3 Different Ways to Haul Your Car With an RV

Now that you’ve joined the world of RV road-trippers, you may be wondering which is the best way to tow a car behind your rig. Add this to all the other things you need to consider before, during, and after a road trip, and it may seem quite complicated. In the interest of happy camping for all, here are three different ways to haul your car with an RV.

Getting around after you’ve set up camp having a car with an RV

A car trailer, a way to haul your car, with a black car on it.
Car trailer | Getty Images

A recreational vehicle is a great way to travel. An RV offers every convenience of home right at your fingertips. However, once you’ve settled into a campsite, your big rig is not a viable option for quick trips to the store and back. For that, you’ll want a car.

Outdoorsy knows a lot about RV life, including several ways to haul a car behind a motorhome. Here are three hauling methods commonly used by recreational vehicle enthusiasts and the necessary equipment.

1. Four down

Also called “dinghy towing” or “flat towing,” four down hauling indicates the number of tires on the road. This hauling method has little or no effect on handling and does not typically reduce gas mileage.

Four down towing requires less equipment than other types of towing and can be set up and disconnected by one person. That’s the benefit. The downside is that you can’t back up with a four down attached to your RV.

According to Outdoorsy, in addition to a simple tow bar, you may need a base plate installed on the vehicle, a wiring kit, safety cables, and a supplemental braking system.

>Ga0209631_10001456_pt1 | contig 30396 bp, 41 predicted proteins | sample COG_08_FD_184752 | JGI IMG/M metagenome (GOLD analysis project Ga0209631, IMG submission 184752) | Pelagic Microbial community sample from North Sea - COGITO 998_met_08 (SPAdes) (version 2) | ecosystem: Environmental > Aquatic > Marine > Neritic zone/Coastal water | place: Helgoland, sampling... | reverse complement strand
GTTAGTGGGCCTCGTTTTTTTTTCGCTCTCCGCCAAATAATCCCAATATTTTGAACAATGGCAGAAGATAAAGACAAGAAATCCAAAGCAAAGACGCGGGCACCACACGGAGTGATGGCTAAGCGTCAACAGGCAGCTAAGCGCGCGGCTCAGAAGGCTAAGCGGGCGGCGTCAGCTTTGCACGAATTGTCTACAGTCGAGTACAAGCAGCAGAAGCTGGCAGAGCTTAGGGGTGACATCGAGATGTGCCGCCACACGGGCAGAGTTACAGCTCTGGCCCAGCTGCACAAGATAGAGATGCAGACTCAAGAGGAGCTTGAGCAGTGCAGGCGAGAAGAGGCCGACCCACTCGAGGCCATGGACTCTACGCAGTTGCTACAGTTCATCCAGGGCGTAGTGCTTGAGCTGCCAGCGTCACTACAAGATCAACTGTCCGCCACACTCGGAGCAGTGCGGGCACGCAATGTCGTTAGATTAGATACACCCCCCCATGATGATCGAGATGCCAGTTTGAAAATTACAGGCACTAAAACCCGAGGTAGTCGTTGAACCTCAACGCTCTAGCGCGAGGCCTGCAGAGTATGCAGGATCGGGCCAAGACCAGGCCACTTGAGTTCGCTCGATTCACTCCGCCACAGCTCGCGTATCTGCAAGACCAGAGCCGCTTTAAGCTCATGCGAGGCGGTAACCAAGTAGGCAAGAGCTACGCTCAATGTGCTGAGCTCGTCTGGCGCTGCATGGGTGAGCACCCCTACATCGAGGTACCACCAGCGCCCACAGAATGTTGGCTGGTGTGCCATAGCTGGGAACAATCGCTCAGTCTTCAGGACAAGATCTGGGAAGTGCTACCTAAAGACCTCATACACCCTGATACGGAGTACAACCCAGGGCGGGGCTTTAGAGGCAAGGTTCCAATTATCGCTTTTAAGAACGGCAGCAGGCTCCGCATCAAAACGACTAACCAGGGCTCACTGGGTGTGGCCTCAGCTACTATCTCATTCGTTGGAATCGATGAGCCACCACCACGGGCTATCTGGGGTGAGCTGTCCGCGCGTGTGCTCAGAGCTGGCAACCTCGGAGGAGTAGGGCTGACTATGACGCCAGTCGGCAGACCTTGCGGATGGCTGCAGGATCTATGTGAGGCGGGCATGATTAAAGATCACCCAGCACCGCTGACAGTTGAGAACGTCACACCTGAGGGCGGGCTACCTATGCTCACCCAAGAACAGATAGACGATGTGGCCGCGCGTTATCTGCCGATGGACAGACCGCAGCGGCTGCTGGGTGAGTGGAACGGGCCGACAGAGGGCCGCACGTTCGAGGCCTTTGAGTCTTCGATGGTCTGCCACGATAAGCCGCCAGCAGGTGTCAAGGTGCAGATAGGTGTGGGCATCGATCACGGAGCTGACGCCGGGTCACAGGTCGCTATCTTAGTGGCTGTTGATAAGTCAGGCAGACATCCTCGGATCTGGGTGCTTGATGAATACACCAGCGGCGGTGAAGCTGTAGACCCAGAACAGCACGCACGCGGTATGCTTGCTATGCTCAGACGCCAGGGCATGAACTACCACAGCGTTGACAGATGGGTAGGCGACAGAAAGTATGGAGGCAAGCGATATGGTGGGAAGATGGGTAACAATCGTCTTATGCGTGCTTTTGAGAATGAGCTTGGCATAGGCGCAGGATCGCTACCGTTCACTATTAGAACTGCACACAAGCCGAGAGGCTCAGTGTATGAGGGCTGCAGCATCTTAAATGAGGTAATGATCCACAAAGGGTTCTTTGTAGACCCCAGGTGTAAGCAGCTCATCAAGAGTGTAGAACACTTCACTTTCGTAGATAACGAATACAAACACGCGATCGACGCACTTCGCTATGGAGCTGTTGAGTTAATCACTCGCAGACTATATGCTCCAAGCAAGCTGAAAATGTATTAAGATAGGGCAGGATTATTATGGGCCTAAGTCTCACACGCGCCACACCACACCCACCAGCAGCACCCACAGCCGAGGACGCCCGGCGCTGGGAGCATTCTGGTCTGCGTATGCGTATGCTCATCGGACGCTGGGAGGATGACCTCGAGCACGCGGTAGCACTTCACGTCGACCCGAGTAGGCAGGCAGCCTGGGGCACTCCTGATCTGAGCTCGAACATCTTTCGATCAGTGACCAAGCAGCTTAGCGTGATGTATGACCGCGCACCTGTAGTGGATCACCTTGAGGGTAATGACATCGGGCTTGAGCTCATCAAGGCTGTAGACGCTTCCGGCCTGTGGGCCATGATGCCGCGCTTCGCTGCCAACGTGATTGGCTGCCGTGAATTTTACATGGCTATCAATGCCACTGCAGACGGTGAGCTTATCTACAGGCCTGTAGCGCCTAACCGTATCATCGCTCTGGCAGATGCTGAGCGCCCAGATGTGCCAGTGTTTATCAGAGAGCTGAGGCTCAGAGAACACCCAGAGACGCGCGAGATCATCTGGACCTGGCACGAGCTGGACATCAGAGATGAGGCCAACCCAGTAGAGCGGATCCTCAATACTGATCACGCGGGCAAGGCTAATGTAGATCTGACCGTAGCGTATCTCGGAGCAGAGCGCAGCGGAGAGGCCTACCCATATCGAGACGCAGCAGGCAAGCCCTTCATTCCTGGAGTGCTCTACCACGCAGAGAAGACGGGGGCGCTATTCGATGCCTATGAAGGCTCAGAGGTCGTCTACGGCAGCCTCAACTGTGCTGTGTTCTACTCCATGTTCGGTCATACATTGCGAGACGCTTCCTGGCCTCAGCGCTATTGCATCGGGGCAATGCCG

Not all vehicles can be safely towed this way, so consult your owner’s handbook or contact the manufacturer before using the four down towing method.

2. Tow dolly

Ideal for hauling front-wheel-drive vehicles, a tow dolly is a trailer with attached ramps upon which the vehicle’s front wheels rest. You don’t need to install a base plate on the car you wish to haul, but you will need safety chains and ratchet straps.

Before loading, make sure your RV parking brake is deployed, and ensure the hitch ball is securely fastened to your rig. Most states require tow dolly trailers to be licensed, adding a few dollars to this hauling method.

According to RVing Guide, a tow dolly adds between 500 and 1,500 pounds to the weight of your rig and will increase fuel costs significantly. Due to this increased weight, onboard brakes are highly recommended.

Outdoorsy says you can’t back up an RV with a tow dolly in place, but Good Sam says you can. Limit surprises once you’re on the road by trying it for yourself before leaving home in a safe open environment.

3. Car hauler trailer

For rear-wheel-drive and all-wheel drive vehicles, a car hauler trailer works well. It generally comes with two 3,500-pound rated axles and very low to no rails along the sides.

Like a tow dolly, a car hauler trailer may require a license plate of its own. If the hauler doesn’t come with built-in ramps, you’ll need to add them. Likewise, you will need to install a brake controller if the trailer has electric brakes.

You’ll also need several ratchet straps to lock the vehicle to the hauler securely. Also, remember that once you reach your destination, you’ll have to find a place to stow the trailer.

Check the owner’s manual before choosing a way to tow a car with an RV

All the information you need to know about hauling a car behind your RV can be found in your vehicle’s owner’s manual. According to Edmunds, you will find detailed instructions about which, if any, fuses to pull, which switches to turn off, and which to leave on in your owner’s manual, as well as the correct position for the transmission shift lever.

Virtually any car can be towed behind your RV with the right after-market equipment. Nonetheless, you will spare yourself a lot of trouble when you tow a vehicle that is manufacturer-certified for towing.

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